I have followed you on twitter for quite some time, I see you on Fox59 every so often, and I pay attention to what you tweet about on a regular basis. I am at a point in my life where I am looking for the right direction to head in my financial future and was hoping to pick your brain.
-30 years old
-no kids, have a gf of 1.5 years
-Sales occupation (Base salary of $45,000. Last year grossed $70k) 3.5 years in this job
-Savings account -$70k
-Currently rent and live with gf
-Debt ($6k car, $12k student loan)
-401k with work and I put in 6% of paycheck and company contributes 4% so 10% total is how I look at it.
-no other investments
I am at a point where I am wanting to purchase a house but doing that alone is a scary thought. I think I would much rather do that with a fiancé/wife. Not engaged at this point but could be a very good possibility in the near future. I am also a bit nervous about putting my savings in the Market. Hence the $70k in my savings that I have never done anything with ( I have saved $40k in the past 2 years). I think, what if my job situation changes? What I keep in mind and why I haven’t done anything with my savings is because I still have to purchase a house (will I put down 20%, probably not), engagement ring, wedding/etc are all things that I see in my future without depleting my savings to nothing.
Also do you suggest paying off the car and student loan since I can afford it? Both loans are pretty low on interest rate.
Thanks for your question. It presents an interesting issue, one that’s relatively modern; cohabitation and your finances. I’m going to be honest with you, well not just you Adam but everyone out there, combining finances with someone you aren’t married to is a bad idea. I know you love your partner, but if there is a break up in the future, it will be a million times messier if you are financially enmeshed. For this reason, you should not buy a house with your girlfriend. Actually,… do not take on debt with anyone you are not married to ever. The end.
Okay, not the end, but I wanted the sentence to be dramatic. Adam, you are a great saver! But I’d step back from saving for a bit to work on paying off your debts. Use your current income to aggressively pay off your student and auto loans. What this will do is free up your monthly cash flow, which will be really helpful in the future when you are a homeowner.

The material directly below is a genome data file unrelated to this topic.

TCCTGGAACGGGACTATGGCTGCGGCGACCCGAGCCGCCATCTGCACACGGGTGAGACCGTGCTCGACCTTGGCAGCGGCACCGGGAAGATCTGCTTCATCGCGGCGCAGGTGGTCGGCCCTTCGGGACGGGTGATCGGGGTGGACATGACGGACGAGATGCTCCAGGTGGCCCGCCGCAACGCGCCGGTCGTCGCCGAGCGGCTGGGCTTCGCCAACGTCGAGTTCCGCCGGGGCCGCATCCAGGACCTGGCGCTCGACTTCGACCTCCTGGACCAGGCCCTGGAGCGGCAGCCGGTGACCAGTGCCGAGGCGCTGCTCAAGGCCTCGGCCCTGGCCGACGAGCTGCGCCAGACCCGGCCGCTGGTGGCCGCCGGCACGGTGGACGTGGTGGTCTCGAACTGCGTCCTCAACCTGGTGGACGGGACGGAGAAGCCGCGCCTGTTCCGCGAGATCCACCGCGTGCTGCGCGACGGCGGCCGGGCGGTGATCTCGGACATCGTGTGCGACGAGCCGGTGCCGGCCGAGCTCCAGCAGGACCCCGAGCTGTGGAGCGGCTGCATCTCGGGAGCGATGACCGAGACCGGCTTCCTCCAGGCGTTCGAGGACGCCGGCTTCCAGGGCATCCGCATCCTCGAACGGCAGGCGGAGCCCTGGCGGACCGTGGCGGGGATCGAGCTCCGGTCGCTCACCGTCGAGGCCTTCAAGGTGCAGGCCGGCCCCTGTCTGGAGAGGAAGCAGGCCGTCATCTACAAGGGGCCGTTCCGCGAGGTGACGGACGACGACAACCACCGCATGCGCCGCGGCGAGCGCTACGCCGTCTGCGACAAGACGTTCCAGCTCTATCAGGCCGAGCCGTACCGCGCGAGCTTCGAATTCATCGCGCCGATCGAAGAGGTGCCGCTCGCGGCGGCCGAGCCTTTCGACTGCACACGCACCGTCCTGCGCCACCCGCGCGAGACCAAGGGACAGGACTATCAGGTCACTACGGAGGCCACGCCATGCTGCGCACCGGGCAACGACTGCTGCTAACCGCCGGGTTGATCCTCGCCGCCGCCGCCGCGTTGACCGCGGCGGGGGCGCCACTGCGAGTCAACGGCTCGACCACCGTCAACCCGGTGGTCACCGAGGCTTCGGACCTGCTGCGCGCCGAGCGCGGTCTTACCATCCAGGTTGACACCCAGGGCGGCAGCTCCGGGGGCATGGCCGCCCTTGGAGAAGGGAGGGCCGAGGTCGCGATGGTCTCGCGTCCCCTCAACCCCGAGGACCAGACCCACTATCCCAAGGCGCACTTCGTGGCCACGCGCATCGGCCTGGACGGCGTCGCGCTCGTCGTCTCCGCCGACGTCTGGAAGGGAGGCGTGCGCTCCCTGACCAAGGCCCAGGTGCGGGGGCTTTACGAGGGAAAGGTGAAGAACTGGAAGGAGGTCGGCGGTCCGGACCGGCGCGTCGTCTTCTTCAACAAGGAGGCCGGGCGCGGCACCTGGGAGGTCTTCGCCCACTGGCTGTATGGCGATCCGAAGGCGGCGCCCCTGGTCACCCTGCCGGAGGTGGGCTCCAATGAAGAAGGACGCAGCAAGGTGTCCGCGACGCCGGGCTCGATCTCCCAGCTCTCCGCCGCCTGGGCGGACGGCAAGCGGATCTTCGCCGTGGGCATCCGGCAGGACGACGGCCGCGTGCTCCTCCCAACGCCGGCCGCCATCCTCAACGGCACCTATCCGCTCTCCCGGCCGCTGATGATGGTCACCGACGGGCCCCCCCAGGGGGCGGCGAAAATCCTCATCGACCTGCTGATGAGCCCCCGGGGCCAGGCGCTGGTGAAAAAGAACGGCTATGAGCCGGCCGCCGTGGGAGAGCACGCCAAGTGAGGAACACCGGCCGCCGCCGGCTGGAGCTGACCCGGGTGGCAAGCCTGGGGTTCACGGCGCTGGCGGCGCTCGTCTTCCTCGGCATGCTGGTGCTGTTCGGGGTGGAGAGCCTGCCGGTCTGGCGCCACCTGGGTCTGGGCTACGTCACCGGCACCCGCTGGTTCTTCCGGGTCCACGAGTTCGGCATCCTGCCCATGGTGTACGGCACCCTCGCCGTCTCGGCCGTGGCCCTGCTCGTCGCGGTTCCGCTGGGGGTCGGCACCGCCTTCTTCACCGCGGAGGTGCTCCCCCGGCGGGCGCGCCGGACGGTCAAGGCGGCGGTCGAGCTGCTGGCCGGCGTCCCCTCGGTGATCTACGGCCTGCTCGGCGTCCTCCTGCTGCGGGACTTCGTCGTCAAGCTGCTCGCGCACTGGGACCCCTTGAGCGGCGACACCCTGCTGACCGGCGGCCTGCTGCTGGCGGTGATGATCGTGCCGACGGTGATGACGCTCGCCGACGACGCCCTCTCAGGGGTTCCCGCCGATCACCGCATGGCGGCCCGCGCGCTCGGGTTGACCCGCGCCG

You might be thinking, why wouldn’t you recommend using the $70,000 to quickly and easily pay off the $18,000 of debt? The answer is a little complex. I don’t ever recommend paying off debt with assets because it is just shifting things on the balance sheet. I’d much rather you harness your income to pay off your debt. The only good thing about debt is it’s ability to help you learn financial discipline. The sacrifice and cost cutting that comes with paying off debt is a great way to develop the habit of living off of less. When your debts are paid off you will be used to living on less which essentially breaks your dependence on your income.
Here’s my advice for Adam broken down:
2) Use your income to pay off your debt aggressively.
3) You shouldn’t buy a house with your girlfriend until you are married.
Peter Dunn a.k.a. Pete the Planner® is an award-winning financial mind and a former comedian. He’s a USA TODAY columnist, author of ten books, and is the host of the popular radio show and podcast, The Pete the Planner Show. Pete is considered one of the foremost experts on financial wellness in the world, but he’s just as likely to talk your ear off about bass fishing.